The world that you wake up to today is most likely different to the world you experienced just yesterday, and it’s certainly different to the world you thought you would be operating in for 2020. In these times, fundamental practices still apply and the power of a brand is more important than it has ever been … those that have or develop brand equity can leverage their brand to their advantage and those that don’t will suffer.
Your 5 takeaways:
Brand is more than a visual styling
Many people make the mistake that brand means a logo, color or typeface. Brand certainly encompasses a visual aesthetic, but its more accurately seen as a social magnet … both in terms of who your brand attracts and who your brand detracts. This encompasses how any individual perceives you across all their senses and the meaning that they apply to what they perceive.
Brand is about distinctions
Brand is an emotional construct and not a logical construct, so subtle shifts in perception can lead to dramatic results. For instance, Paul Thibodeau found that when crime is described as “a beast” people are more likely to suggest enforcement-oriented approaches to crime-reduction (e.g., by augmenting the police force); whereas when crime is described as “a virus”, people suggest systemic reforms for the affected community. This one-word change gave a noticeable shift in how people thought and responded.
Brand is not just the remit of big business
Everyone that interacts with anyone has a brand, not just the corporations that spend money on advertising. Advertising is the art of communicating the brand you want people to perceive and attempting to move their perception of your brand. How you act, how you communicate, how you do anything/everything is “your brand”.
Brand is a differentiator
Brand can be a major driver in revenue and sales and it plays out all around us. Brand is responsible for the Coke and Pepsi wars, the sale of cigarettes and a myriad of products where 2 competitors provide largely the same product to the end consumer. Those that seek to differentiate themselves from their competitors can often look at their brand vs the product themselves.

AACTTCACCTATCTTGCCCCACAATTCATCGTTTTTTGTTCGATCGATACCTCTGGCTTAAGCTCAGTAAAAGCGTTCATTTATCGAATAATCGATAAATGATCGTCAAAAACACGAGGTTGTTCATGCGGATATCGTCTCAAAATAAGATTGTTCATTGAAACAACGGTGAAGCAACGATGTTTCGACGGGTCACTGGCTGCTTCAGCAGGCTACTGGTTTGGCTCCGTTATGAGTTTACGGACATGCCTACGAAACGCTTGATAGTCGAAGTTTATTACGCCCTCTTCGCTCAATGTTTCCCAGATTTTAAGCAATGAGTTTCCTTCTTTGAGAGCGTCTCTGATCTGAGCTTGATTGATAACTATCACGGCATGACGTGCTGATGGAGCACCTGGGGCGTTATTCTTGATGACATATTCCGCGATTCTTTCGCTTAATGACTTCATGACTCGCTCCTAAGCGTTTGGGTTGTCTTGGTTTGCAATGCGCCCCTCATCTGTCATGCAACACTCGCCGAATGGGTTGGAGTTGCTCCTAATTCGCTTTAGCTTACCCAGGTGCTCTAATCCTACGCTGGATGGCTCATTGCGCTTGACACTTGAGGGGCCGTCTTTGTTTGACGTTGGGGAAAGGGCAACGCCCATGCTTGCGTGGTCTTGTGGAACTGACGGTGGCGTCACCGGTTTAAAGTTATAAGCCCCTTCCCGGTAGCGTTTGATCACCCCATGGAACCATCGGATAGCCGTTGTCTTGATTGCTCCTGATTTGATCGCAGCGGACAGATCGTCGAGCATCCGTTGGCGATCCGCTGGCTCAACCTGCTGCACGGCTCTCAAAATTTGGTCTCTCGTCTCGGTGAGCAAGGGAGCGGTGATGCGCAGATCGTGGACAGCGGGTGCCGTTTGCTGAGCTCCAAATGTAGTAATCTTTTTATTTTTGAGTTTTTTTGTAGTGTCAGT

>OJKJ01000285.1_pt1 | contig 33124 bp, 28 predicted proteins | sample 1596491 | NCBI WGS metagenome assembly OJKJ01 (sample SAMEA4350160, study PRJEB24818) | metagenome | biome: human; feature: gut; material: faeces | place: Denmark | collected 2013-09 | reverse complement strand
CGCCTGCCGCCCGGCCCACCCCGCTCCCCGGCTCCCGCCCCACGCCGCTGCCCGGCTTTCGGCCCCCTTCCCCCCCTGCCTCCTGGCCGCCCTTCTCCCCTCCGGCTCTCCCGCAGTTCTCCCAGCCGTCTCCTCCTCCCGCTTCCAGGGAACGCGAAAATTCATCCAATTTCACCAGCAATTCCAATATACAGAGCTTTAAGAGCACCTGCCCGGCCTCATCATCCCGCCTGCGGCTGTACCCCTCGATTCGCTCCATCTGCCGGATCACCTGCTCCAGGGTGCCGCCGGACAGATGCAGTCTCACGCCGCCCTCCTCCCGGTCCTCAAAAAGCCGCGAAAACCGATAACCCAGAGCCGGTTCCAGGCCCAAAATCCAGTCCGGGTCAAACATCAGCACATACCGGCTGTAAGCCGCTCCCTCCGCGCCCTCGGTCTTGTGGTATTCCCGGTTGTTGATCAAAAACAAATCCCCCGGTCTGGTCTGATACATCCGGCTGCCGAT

Brand is a major factor in pricing
Growth markets are far more brand sensitive and price insensitive … think the difference between coconut water and soda on shelves: the former sees a price variance of as much as 500% whereas soda is often priced to the cent. Even more acutely items such as Epsom Salts (flakes of magnesium that you add to a bath) can vary by as much as $7 for 1kg of a branded option vs $16 for 10kg of the non-branded choice. That’s a ratio of 4.3 to 1 for what is an identical product.
Your brand and messaging is crucial right now and is probably not fit for purpose in a CV19 world. Think about what you’re saying, both actively and passively and adjust to suit the new market we’re facing. As an example, a personal accident lawyer used to use messaging such as “we get you the most amount of money for your claim”. This will not be effective in our current environment. More effective messaging right now would be “we get you money for your claim quicker than anyone else”.